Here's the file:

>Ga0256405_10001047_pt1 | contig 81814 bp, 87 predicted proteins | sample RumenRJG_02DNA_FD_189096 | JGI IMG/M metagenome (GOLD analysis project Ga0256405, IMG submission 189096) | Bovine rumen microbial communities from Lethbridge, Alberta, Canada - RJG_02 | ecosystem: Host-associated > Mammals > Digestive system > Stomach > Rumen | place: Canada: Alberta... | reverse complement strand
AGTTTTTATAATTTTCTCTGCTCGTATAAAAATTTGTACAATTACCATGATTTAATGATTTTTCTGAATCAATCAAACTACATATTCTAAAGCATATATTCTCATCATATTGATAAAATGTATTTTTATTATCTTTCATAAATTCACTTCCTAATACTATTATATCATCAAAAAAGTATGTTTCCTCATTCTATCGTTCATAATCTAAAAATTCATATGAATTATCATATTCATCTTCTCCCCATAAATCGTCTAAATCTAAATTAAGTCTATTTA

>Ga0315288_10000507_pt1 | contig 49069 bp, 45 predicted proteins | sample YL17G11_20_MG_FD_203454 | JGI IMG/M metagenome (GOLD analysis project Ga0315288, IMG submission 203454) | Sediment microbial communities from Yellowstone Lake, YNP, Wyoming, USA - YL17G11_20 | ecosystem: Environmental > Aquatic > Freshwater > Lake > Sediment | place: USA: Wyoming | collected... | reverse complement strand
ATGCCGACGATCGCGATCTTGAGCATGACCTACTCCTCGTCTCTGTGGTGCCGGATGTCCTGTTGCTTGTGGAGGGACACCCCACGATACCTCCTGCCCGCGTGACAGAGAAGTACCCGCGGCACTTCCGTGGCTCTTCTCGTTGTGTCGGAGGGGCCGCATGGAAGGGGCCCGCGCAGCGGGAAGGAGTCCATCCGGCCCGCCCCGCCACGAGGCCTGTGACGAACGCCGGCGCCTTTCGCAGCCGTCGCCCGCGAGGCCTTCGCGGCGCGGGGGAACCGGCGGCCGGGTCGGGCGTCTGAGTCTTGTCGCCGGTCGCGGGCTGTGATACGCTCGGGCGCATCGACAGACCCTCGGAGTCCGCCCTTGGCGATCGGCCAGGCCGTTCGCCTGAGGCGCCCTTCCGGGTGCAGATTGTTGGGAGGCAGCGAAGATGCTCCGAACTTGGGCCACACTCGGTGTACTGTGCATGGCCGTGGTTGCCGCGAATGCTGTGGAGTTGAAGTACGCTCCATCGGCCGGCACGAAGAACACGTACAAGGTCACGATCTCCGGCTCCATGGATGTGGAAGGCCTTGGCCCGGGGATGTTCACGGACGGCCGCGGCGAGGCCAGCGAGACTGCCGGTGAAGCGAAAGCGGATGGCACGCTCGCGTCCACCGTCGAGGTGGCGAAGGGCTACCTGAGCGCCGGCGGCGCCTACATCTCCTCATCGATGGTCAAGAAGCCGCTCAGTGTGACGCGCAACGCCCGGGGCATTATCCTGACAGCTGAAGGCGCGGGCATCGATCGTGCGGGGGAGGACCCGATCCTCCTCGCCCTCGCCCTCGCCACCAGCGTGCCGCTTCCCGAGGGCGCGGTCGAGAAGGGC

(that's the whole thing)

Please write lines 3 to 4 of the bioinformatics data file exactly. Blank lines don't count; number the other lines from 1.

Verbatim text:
>Ga0315288_10000507_pt1 | contig 49069 bp, 45 predicted proteins | sample YL17G11_20_MG_FD_203454 | JGI IMG/M metagenome (GOLD analysis project Ga0315288, IMG submission 203454) | Sediment microbial communities from Yellowstone Lake, YNP, Wyoming, USA - YL17G11_20 | ecosystem: Environmental > Aquatic > Freshwater > Lake > Sediment | place: USA: Wyoming | collected... | reverse complement strand
ATGCCGACGATCGCGATCTTGAGCATGACCTACTCCTCGTCTCTGTGGTGCCGGATGTCCTGTTGCTTGTGGAGGGACACCCCACGATACCTCCTGCCCGCGTGACAGAGAAGTACCCGCGGCACTTCCGTGGCTCTTCTCGTTGTGTCGGAGGGGCCGCATGGAAGGGGCCCGCGCAGCGGGAAGGAGTCCATCCGGCCCGCCCCGCCACGAGGCCTGTGACGAACGCCGGCGCCTTTCGCAGCCGTCGCCCGCGAGGCCTTCGCGGCGCGGGGGAACCGGCGGCCGGGTCGGGCGTCTGAGTCTTGTCGCCGGTCGCGGGCTGTGATACGCTCGGGCGCATCGACAGACCCTCGGAGTCCGCCCTTGGCGATCGGCCAGGCCGTTCGCCTGAGGCGCCCTTCCGGGTGCAGATTGTTGGGAGGCAGCGAAGATGCTCCGAACTTGGGCCACACTCGGTGTACTGTGCATGGCCGTGGTTGCCGCGAATGCTGTGGAGTTGAAGTACGCTCCATCGGCCGGCACGAAGAACACGTACAAGGTCACGATCTCCGGCTCCATGGATGTGGAAGGCCTTGGCCCGGGGATGTTCACGGACGGCCGCGGCGAGGCCAGCGAGACTGCCGGTGAAGCGAAAGCGGATGGCACGCTCGCGTCCACCGTCGAGGTGGCGAAGGGCTACCTGAGCGCCGGCGGCGCCTACATCTCCTCATCGATGGTCAAGAAGCCGCTCAGTGTGACGCGCAACGCCCGGGGCATTATCCTGACAGCTGAAGGCGCGGGCATCGATCGTGCGGGGGAGGACCCGATCCTCCTCGCCCTCGCCCTCGCCACCAGCGTGCCGCTTCCCGAGGGCGCGGTCGAGAAGGGC